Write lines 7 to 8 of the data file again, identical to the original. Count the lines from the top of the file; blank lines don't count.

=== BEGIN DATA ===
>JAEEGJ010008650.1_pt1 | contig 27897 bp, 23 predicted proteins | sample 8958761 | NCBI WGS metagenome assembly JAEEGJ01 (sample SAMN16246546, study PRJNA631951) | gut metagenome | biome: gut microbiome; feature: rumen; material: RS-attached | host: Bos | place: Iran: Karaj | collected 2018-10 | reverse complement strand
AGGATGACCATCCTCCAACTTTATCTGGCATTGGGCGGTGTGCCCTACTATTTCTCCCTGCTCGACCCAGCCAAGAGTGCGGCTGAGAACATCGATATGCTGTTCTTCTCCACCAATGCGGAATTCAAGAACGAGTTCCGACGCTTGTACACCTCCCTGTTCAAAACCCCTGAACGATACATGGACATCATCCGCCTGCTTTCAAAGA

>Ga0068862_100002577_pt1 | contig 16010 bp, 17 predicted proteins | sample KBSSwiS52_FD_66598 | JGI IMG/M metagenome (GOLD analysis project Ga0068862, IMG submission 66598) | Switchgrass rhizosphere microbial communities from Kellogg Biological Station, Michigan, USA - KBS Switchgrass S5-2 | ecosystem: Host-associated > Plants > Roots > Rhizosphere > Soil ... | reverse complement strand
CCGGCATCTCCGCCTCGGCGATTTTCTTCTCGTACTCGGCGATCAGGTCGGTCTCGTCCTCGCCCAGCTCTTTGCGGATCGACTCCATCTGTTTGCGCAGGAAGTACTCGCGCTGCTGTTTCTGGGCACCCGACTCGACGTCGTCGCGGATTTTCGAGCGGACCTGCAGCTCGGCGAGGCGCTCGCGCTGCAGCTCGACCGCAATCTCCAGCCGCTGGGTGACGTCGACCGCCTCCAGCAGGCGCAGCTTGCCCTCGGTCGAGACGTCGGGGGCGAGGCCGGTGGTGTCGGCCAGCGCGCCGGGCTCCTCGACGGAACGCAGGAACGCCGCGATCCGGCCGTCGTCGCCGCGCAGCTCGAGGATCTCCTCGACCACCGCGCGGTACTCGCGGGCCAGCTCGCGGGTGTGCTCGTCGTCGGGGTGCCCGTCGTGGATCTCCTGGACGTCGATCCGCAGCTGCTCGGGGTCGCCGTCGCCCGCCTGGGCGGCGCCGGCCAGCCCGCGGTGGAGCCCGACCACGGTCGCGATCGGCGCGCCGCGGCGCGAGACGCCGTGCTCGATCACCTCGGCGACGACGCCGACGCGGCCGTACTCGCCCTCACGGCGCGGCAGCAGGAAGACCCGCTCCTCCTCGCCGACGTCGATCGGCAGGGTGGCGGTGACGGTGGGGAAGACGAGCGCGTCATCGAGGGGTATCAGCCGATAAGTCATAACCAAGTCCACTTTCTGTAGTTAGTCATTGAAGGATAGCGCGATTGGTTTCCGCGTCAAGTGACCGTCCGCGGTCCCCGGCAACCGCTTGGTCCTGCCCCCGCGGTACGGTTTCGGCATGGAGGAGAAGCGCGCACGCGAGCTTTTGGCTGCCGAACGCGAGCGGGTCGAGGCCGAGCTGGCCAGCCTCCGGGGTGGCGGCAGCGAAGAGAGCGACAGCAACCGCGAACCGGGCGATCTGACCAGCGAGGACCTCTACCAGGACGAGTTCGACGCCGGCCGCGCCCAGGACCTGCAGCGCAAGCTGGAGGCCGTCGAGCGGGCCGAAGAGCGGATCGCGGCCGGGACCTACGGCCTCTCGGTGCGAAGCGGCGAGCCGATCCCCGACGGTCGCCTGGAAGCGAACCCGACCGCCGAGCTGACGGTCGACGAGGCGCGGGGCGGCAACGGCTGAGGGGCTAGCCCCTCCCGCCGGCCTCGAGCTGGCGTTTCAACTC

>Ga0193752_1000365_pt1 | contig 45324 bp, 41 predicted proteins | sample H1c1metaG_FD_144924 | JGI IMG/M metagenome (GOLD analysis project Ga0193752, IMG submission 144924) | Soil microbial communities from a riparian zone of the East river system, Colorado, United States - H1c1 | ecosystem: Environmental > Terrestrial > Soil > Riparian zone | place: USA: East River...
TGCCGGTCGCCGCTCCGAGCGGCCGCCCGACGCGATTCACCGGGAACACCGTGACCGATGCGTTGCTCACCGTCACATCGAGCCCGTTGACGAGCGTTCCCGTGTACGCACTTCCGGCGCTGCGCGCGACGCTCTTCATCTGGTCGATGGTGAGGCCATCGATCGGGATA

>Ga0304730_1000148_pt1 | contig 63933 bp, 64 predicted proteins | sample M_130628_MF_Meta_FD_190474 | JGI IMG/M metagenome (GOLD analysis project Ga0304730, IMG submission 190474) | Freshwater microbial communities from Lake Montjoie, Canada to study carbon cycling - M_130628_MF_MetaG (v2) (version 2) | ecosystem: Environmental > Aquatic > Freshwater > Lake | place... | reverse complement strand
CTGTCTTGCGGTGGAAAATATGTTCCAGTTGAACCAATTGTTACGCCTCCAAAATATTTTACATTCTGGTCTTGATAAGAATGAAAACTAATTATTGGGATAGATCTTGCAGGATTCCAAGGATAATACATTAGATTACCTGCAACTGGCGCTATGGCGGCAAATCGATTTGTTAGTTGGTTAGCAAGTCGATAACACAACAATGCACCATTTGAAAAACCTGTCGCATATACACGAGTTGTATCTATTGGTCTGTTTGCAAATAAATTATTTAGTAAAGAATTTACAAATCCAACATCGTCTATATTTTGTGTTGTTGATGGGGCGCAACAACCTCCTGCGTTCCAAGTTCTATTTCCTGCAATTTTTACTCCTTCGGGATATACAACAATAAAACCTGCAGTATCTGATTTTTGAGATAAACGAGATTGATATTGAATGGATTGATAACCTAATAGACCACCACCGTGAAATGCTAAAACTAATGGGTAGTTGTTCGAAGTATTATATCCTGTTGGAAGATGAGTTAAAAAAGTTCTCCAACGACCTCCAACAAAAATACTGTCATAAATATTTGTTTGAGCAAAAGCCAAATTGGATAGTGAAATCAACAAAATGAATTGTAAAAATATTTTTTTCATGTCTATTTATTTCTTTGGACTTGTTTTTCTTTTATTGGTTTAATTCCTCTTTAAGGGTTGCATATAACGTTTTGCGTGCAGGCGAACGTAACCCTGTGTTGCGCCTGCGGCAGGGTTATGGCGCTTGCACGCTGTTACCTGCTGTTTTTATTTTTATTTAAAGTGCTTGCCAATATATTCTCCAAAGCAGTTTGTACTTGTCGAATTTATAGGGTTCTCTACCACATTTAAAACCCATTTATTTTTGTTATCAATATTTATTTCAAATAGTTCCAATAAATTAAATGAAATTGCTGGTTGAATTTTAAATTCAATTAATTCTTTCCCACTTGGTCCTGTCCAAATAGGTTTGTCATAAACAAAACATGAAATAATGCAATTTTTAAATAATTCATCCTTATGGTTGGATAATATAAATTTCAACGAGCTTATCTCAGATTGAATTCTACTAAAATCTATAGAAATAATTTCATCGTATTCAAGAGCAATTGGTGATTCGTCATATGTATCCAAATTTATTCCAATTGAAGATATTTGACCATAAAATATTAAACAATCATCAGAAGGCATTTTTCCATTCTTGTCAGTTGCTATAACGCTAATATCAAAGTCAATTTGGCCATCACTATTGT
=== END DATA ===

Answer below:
>Ga0304730_1000148_pt1 | contig 63933 bp, 64 predicted proteins | sample M_130628_MF_Meta_FD_190474 | JGI IMG/M metagenome (GOLD analysis project Ga0304730, IMG submission 190474) | Freshwater microbial communities from Lake Montjoie, Canada to study carbon cycling - M_130628_MF_MetaG (v2) (version 2) | ecosystem: Environmental > Aquatic > Freshwater > Lake | place... | reverse complement strand
CTGTCTTGCGGTGGAAAATATGTTCCAGTTGAACCAATTGTTACGCCTCCAAAATATTTTACATTCTGGTCTTGATAAGAATGAAAACTAATTATTGGGATAGATCTTGCAGGATTCCAAGGATAATACATTAGATTACCTGCAACTGGCGCTATGGCGGCAAATCGATTTGTTAGTTGGTTAGCAAGTCGATAACACAACAATGCACCATTTGAAAAACCTGTCGCATATACACGAGTTGTATCTATTGGTCTGTTTGCAAATAAATTATTTAGTAAAGAATTTACAAATCCAACATCGTCTATATTTTGTGTTGTTGATGGGGCGCAACAACCTCCTGCGTTCCAAGTTCTATTTCCTGCAATTTTTACTCCTTCGGGATATACAACAATAAAACCTGCAGTATCTGATTTTTGAGATAAACGAGATTGATATTGAATGGATTGATAACCTAATAGACCACCACCGTGAAATGCTAAAACTAATGGGTAGTTGTTCGAAGTATTATATCCTGTTGGAAGATGAGTTAAAAAAGTTCTCCAACGACCTCCAACAAAAATACTGTCATAAATATTTGTTTGAGCAAAAGCCAAATTGGATAGTGAAATCAACAAAATGAATTGTAAAAATATTTTTTTCATGTCTATTTATTTCTTTGGACTTGTTTTTCTTTTATTGGTTTAATTCCTCTTTAAGGGTTGCATATAACGTTTTGCGTGCAGGCGAACGTAACCCTGTGTTGCGCCTGCGGCAGGGTTATGGCGCTTGCACGCTGTTACCTGCTGTTTTTATTTTTATTTAAAGTGCTTGCCAATATATTCTCCAAAGCAGTTTGTACTTGTCGAATTTATAGGGTTCTCTACCACATTTAAAACCCATTTATTTTTGTTATCAATATTTATTTCAAATAGTTCCAATAAATTAAATGAAATTGCTGGTTGAATTTTAAATTCAATTAATTCTTTCCCACTTGGTCCTGTCCAAATAGGTTTGTCATAAACAAAACATGAAATAATGCAATTTTTAAATAATTCATCCTTATGGTTGGATAATATAAATTTCAACGAGCTTATCTCAGATTGAATTCTACTAAAATCTATAGAAATAATTTCATCGTATTCAAGAGCAATTGGTGATTCGTCATATGTATCCAAATTTATTCCAATTGAAGATATTTGACCATAAAATATTAAACAATCATCAGAAGGCATTTTTCCATTCTTGTCAGTTGCTATAACGCTAATATCAAAGTCAATTTGGCCATCACTATTGT